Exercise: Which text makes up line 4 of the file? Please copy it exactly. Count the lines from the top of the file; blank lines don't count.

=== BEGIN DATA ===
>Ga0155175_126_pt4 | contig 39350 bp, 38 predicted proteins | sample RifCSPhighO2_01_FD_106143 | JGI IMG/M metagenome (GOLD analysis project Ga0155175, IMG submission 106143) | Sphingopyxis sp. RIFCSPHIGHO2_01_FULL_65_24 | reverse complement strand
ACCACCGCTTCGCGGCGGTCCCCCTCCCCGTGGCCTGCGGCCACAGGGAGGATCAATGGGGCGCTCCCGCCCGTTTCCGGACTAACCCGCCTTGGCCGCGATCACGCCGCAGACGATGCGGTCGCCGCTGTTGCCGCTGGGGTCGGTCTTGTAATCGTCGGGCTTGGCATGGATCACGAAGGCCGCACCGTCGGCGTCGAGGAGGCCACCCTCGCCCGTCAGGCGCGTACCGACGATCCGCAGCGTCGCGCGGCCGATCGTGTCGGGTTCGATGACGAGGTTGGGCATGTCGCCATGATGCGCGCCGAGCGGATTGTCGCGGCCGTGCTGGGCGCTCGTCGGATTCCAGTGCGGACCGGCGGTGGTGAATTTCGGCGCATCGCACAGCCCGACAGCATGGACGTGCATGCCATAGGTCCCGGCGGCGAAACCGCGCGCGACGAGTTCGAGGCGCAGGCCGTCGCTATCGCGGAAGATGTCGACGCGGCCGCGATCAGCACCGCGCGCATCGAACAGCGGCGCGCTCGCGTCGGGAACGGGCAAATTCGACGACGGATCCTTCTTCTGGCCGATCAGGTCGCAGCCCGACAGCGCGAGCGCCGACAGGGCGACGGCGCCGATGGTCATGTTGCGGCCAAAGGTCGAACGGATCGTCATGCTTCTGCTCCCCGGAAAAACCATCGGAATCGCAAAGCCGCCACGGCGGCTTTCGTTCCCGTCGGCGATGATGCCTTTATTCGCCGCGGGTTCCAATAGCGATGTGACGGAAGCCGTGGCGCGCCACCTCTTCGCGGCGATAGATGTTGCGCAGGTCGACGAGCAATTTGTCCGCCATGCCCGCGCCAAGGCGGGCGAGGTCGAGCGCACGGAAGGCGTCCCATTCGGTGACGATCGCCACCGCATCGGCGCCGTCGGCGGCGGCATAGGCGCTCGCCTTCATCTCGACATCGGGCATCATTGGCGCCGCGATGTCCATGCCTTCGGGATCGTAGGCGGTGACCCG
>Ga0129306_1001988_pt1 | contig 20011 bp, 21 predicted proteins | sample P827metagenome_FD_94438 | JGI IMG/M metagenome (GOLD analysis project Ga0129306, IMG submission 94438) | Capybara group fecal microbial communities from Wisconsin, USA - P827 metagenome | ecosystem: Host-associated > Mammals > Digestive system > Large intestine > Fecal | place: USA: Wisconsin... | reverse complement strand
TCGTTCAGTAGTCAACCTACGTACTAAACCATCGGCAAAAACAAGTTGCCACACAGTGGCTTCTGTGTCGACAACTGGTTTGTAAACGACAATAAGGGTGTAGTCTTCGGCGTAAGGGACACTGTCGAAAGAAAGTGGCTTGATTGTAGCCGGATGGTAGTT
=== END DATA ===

TCGTTCAGTAGTCAACCTACGTACTAAACCATCGGCAAAAACAAGTTGCCACACAGTGGCTTCTGTGTCGACAACTGGTTTGTAAACGACAATAAGGGTGTAGTCTTCGGCGTAAGGGACACTGTCGAAAGAAAGTGGCTTGATTGTAGCCGGATGGTAGTT